Solve Winter Hair Woes
Dry, lack-luster locks, breakage, static and itchy scalps are just a few troubles of the season. Here, some healthy habits and tips to keep your tresses looking their best.
Go gently. Hair tends to be drier and more brittle this time of year, and thus more prone to damage. Take it easy with the hairbrush and styling tools, and use caution with hairpieces and extensions since they can pull on your hair and scalp. If you have long hair, pulling it back too tightly and for too long can cause damage and hair loss. Generally, the less you do to your hair, the better off it will be.
Still think you need to 100 strokes a day to keep your hair healthy? It’s a myth, experts say, and will cause more stress and static.
Wear a hat. A hat or headscarf will shield your locks and scalp where earmuffs and headbands leave you vulnerable to the ravages of the wind, cold and sun.
Worried about the dreaded “hat head”? Push or pin your hair back before you don the cap — but in the opposite direction to your style. If you’re worried about damaging or pulling on your hair, sew in a silk or satin liner.
Get a trim. A trip to your stylist every 4-6 weeks will help to prevent split ends and breakage. Left untended, split ends can travel up the hair shaft and do even more damage.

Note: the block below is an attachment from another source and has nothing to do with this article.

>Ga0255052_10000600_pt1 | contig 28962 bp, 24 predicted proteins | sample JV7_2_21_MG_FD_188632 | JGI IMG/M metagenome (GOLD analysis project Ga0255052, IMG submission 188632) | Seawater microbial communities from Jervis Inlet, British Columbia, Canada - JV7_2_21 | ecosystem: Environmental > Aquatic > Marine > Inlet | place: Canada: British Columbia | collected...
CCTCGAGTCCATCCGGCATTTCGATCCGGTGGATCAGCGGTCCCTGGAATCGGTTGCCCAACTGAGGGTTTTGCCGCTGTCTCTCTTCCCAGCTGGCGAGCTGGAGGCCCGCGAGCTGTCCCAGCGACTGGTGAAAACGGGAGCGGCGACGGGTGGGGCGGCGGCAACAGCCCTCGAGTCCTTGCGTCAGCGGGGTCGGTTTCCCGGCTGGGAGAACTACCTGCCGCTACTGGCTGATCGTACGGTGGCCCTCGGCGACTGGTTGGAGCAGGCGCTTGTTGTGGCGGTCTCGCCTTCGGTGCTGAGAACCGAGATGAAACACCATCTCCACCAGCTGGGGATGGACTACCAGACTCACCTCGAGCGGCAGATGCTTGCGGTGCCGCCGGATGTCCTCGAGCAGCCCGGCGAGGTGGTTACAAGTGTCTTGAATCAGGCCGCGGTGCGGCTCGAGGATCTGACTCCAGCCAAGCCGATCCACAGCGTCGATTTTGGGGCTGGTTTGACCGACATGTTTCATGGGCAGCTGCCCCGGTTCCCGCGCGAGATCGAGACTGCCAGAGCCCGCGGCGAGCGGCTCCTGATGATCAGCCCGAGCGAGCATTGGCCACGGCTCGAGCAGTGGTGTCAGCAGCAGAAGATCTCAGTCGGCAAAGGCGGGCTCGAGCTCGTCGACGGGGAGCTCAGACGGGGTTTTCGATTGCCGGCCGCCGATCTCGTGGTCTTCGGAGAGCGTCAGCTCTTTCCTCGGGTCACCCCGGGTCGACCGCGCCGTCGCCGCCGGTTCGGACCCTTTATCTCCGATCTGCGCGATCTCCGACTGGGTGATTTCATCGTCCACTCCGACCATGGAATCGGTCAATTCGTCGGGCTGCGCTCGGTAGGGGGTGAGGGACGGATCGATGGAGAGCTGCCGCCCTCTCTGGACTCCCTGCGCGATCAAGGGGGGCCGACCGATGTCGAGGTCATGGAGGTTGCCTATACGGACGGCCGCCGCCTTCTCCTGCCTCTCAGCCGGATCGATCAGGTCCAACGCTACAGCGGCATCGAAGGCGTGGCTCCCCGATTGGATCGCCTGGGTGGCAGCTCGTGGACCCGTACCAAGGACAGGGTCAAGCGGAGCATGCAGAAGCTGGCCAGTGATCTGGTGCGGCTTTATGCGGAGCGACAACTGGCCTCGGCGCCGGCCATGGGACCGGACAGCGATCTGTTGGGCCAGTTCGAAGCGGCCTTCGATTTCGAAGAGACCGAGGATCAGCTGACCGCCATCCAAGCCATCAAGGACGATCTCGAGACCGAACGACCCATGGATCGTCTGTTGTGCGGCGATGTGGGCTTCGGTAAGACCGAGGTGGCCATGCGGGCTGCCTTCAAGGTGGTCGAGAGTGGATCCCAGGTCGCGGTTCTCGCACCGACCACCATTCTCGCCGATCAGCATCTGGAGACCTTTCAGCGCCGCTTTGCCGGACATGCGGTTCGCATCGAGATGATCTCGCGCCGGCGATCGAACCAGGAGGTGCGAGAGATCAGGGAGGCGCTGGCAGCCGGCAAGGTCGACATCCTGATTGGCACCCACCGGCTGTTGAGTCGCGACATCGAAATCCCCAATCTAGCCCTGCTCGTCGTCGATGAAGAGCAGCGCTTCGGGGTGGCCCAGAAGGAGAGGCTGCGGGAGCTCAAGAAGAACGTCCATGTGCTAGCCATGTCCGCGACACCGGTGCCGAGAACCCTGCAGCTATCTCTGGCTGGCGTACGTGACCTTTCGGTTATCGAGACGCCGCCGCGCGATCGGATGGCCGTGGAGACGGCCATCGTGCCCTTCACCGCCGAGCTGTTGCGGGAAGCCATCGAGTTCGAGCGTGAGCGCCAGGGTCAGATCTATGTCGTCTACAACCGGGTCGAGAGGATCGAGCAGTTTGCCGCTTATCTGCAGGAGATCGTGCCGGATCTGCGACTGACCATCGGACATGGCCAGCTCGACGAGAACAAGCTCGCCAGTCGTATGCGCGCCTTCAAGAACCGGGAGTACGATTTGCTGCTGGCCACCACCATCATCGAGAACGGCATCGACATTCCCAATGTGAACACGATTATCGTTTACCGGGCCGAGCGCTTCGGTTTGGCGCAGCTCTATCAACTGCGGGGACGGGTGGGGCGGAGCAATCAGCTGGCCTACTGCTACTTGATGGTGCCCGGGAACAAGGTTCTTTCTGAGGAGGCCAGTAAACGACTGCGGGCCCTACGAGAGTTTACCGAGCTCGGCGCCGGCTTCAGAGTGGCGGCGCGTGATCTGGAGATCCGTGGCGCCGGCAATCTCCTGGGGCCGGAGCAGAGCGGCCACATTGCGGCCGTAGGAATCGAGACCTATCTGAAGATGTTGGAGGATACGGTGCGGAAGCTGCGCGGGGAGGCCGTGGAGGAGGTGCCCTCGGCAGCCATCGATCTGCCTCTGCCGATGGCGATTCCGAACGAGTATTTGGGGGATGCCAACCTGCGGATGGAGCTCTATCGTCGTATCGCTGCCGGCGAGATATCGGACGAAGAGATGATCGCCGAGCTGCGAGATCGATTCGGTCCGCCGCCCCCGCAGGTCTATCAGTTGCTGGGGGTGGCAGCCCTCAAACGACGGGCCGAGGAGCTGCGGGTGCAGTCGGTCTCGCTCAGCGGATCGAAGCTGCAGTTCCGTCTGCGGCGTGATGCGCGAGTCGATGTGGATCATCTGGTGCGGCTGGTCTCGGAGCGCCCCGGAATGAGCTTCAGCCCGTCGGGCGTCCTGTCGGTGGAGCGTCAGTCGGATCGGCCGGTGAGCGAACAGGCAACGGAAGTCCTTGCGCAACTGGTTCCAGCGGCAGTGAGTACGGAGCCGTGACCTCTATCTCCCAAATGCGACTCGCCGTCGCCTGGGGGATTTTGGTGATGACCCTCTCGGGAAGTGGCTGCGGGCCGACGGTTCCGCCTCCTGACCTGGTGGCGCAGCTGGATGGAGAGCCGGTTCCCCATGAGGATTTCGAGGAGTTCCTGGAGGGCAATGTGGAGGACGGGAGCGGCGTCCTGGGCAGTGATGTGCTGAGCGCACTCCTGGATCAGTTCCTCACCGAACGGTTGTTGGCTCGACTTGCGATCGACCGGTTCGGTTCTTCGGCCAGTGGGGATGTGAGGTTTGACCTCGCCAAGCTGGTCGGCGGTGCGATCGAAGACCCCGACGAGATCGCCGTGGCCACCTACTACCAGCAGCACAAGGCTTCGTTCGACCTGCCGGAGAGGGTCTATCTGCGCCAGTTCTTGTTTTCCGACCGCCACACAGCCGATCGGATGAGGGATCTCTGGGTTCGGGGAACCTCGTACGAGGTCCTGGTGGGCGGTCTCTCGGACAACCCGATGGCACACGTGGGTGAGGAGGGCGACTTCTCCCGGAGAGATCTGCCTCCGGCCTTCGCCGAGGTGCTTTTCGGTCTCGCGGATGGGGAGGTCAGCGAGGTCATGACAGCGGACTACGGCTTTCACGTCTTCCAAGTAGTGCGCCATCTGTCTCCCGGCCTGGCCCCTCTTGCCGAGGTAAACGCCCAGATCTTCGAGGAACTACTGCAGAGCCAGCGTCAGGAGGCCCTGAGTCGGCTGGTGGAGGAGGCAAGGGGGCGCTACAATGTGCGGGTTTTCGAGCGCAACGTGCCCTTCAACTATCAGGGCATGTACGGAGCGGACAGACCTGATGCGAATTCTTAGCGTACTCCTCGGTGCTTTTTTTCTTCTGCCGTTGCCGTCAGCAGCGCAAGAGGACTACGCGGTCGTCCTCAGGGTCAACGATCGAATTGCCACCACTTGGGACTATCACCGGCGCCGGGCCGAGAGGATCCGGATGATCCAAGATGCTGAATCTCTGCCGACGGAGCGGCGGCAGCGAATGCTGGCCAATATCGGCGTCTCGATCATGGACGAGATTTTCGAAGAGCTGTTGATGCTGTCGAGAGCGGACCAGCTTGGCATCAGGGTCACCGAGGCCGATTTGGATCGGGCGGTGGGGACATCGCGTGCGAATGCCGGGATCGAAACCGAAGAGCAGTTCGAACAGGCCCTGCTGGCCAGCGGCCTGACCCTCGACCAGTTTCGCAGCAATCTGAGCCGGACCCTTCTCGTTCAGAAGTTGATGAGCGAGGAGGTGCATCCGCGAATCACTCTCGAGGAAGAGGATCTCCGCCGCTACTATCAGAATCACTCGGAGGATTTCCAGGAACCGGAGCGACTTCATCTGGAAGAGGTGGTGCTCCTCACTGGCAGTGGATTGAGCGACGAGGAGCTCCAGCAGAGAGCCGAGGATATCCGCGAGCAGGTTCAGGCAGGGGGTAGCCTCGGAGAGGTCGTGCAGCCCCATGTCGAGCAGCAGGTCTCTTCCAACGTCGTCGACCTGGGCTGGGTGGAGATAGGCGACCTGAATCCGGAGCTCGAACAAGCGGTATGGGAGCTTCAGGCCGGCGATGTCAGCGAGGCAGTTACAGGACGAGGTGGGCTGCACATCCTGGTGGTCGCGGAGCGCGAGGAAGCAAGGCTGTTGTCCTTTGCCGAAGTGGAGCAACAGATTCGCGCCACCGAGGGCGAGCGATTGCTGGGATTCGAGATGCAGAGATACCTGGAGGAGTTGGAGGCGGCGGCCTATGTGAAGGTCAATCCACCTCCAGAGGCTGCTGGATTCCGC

Refresh your colour. The faded pigments of treatments gone by and light summer hues may make your skin look washed out in winter. If you love your highlights, try including a darker “low light” to keep your hair from having that bleached-out summer look.
If you’re worried about “frying” your hair, take heart: a complete colour job isn’t necessary. Try a glaze or rinse to brighten your hair instead.
Choose the right conditioners. Think your hair needs a good deep conditioning treatment? It depends on your hair type. Experts recommend a spritz of a conditioning spray for fine hair because it won’t weigh down it. If you have thick, heavy hair a deep conditioning mask is most appropriate. Either way, give your hair a little extra conditioning once a week to keep it in top shape.
Winter is also a good time of year to try a leave-in conditioner (if suitable for your hair type) to help provide some weight and control.
Swap products. Just like skin, hair is different in the winter, so why use the same products as in the summer? For example, beauty experts suggest a styling cream instead of gel to add moisture and elasticity so your hair is less likely to break. Still using a plastic or silicon brush? Try a natural boar bristle one or a wooden comb instead to distribute oils and prevent static.
What should you avoid? Anything with harsh chemicals or alcohol — they’ll dry the hair out.